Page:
INDIANAPOLIS -- The Atlanta Falcons are in the midst of a (hopefully) rapid rebuild, but don't have much salary-cap space with which to work in 2022.
In fact, as of now, they don't have any space. Atlanta is currently $7.3 million over the cap and carries four players with a cap number of $20 million or more. Three appear to be essential parts of the puzzle, but the fourth -- quarterback Matt Ryan -- might be on less stable ground.
A difference in tone could lead one to believe Ryan might no longer be seen as essential in Atlanta. As is common for many coaches and executives at the NFL Scouting Combine, there were plenty of vague, guarded responses regarding the futures of multiple players, but when it came to Ryan, neither general manager Terry Fontenot nor coach Arthur Smith would commit to the 36-year-old Ryan being the Falcons' quarterback in 2022.
"Certainly where Matt's at, obviously we just watched in our division, Tom (Brady) played until he was -- maybe he'll still play, I don't know, he certainly didn't look his age," Smith said Tuesday. "Matt is a lot younger than Tom. And I understand there's only one Tom Brady, but Matt certainly feels good about where he's at.
"I anticipate Matt being a part of the team, but you don't ever back yourself into a corner. Somebody gives you an offer you can't refuse -- Matt knows how we feel about him. I think Matt's got a lot of good football left in him."
Fontenot is still a new GM, but the personnel platitudes are already evident. The Falcons look for succession plans at every position, not just quarterback, he said. Atlanta is aiming to improve its entire roster, but can't afford to reach out of desperation. And the Falcons are doing their due diligence on the quarterbacks in the upcoming draft, completing formal interviews with the group that is filled with "different flavors," Fontenot said.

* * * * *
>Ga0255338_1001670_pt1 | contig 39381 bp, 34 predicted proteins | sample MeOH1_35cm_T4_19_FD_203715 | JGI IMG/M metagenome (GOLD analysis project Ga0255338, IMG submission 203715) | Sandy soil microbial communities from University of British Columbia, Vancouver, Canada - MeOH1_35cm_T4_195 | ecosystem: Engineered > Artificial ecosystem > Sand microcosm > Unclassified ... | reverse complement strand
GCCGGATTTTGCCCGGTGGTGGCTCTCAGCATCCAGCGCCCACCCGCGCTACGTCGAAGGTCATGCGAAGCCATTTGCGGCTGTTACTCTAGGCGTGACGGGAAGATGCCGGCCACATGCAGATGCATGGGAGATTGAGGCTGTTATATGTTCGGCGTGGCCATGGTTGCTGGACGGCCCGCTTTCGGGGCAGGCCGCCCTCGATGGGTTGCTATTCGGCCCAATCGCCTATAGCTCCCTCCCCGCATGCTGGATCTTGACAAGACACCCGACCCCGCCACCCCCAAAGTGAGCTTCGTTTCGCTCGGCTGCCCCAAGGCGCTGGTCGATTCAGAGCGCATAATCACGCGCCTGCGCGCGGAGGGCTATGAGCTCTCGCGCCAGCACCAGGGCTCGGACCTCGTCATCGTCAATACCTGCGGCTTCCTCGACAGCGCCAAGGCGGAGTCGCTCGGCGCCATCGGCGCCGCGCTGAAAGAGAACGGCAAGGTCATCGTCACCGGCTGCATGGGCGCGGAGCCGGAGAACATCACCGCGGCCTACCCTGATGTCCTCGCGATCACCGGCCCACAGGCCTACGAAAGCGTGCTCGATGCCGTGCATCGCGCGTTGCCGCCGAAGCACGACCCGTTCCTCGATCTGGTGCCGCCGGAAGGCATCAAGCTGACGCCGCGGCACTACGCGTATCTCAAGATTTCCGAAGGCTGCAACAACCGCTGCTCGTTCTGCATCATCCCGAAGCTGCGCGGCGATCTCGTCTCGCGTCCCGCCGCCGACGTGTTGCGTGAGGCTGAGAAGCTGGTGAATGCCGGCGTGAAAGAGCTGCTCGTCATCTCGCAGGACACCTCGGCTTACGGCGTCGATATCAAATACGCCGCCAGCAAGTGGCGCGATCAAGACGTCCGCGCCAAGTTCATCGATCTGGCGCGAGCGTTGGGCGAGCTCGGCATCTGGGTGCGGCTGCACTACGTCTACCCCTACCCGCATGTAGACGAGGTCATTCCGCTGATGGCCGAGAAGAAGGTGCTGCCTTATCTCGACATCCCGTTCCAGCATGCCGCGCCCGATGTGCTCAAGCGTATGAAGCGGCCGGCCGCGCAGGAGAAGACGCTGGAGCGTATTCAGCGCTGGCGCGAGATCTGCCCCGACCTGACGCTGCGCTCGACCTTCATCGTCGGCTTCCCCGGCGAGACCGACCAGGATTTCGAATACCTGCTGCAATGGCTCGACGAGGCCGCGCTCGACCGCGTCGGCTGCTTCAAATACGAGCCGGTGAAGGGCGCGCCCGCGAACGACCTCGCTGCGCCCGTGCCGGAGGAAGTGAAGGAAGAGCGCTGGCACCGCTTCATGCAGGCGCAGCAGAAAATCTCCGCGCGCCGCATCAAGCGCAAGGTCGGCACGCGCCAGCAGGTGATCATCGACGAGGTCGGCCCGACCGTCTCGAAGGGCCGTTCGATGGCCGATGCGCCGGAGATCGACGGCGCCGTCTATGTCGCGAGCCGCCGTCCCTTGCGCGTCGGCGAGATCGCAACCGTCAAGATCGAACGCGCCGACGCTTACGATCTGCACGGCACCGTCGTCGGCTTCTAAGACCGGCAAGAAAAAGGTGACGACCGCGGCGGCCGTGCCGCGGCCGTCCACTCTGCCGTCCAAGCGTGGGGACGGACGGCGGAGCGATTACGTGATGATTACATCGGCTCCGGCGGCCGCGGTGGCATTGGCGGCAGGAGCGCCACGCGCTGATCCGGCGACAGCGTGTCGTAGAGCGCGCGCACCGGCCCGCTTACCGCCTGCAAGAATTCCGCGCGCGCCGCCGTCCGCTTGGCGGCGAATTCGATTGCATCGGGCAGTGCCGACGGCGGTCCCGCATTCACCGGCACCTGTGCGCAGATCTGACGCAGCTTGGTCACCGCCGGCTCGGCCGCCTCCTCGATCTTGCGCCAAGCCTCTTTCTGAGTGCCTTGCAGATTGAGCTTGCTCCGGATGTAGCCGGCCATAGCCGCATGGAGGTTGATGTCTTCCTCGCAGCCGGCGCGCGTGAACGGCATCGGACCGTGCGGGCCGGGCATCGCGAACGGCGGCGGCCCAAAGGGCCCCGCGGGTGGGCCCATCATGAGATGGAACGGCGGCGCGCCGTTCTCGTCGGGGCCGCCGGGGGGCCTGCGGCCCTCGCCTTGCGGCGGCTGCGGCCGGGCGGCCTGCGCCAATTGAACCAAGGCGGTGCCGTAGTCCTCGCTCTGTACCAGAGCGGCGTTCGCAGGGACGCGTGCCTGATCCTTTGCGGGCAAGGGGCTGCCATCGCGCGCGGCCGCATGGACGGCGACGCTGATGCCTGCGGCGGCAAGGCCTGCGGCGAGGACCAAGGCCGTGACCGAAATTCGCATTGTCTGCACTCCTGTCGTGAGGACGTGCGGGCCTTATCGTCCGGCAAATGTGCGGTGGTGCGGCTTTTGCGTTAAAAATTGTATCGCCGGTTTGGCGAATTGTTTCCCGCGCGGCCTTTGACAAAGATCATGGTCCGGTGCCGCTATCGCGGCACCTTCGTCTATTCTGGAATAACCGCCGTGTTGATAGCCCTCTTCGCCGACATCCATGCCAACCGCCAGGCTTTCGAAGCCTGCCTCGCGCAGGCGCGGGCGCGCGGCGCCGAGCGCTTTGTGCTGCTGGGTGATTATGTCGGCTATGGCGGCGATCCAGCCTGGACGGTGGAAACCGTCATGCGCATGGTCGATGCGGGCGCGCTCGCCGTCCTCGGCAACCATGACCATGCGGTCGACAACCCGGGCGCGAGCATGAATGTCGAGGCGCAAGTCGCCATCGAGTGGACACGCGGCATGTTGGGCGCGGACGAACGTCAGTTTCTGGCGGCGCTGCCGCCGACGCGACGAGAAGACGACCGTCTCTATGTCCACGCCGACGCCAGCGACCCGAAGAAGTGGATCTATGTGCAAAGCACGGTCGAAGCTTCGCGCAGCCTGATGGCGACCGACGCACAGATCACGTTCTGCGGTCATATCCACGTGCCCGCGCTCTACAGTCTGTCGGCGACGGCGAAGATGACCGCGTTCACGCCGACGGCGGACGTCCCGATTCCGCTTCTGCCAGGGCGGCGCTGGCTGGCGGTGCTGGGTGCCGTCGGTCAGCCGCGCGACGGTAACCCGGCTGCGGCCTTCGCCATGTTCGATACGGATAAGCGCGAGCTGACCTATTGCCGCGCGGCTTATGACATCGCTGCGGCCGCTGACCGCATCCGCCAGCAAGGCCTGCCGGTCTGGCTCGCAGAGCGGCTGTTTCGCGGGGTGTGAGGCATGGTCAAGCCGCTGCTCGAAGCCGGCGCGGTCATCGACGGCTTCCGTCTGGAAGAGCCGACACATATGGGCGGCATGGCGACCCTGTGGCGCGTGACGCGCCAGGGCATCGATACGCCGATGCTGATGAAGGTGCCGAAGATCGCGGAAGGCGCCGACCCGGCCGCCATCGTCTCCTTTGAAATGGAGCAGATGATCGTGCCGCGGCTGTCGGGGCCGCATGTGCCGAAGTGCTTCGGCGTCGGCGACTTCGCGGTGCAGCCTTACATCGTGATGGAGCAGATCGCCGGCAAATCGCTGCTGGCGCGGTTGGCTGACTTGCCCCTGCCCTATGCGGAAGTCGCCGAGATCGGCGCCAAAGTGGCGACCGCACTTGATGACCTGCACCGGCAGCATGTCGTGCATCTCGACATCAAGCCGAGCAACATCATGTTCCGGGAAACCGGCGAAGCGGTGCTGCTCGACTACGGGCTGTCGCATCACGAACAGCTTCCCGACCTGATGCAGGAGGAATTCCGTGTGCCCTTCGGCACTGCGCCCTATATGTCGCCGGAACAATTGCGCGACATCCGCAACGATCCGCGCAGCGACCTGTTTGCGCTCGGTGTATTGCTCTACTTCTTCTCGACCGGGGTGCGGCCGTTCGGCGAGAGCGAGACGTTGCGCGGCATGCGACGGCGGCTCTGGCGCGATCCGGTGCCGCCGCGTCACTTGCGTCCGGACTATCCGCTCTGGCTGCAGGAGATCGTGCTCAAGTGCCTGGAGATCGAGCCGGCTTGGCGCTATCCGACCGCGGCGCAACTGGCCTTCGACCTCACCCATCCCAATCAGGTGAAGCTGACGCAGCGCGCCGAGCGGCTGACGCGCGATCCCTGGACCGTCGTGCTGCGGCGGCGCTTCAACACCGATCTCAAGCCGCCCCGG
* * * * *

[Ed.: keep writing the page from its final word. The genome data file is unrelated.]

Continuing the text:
But the key difference Tuesday is what Fontenot and Smith didn't say. Both had an opportunity to definitively state Ryan would be their quarterback, and neither did so, leaving the door at least slightly cracked open for an interested suitor to step through and make them an offer. Given the state of Atlanta's offense, which is in need of additional playmakers, it's a scenario that would undoubtedly be challenging. But when asked if he'd feel comfortable proceeding with an unproven signal-caller, Smith said he wouldn't rule out any possible scenario.
"Depends what the offer is," Smith said. "It's like the old Don Corleone: They give you an offer you can't refuse, I think you've gotta take it. But that's with everyone. You can ask Terry, if somebody wanted to give a bag of balls for me, they'd push me out the door."
Parting with Ryan doesn't make a ton of football sense, but financially, it would provide the immediate cap relief Fontenot is seeking. The GM said Tuesday "the first thing we have to do is create a little cap space," and a post-June 1 trade would clear $23.75 million in space, per Over The Cap. Fontenot comes from New Orleans, home of the Mickey Loomis school of salary cap can-kicking in which the Saints have routinely pushed significant cap consequences down the road via restructures and extensions that often include void years tacked onto the end of deals.
Fontenot could implement a similar strategy with the Falcons' current situation. Or he could complete a blockbuster deal that sends Ryan elsewhere, providing the Falcons with immediate cap relief that can be used to re-sign some key players (Cordarrelle Patterson being one) and get the Falcons in a better financial state moving forward. Such a deal might also leave a massive void under center, one Atlanta could fill in the upcoming draft or via free agency, if a replacement isn't acquired via trade.
All options are on the table for the Falcons, which helps explain their Tuesday stance. Ryan is not on a hot seat, but could be expendable solely because of money. Or, he could be back for his 15th season in Atlanta, leading a team still trying to improve while also turning over the roster to younger talent.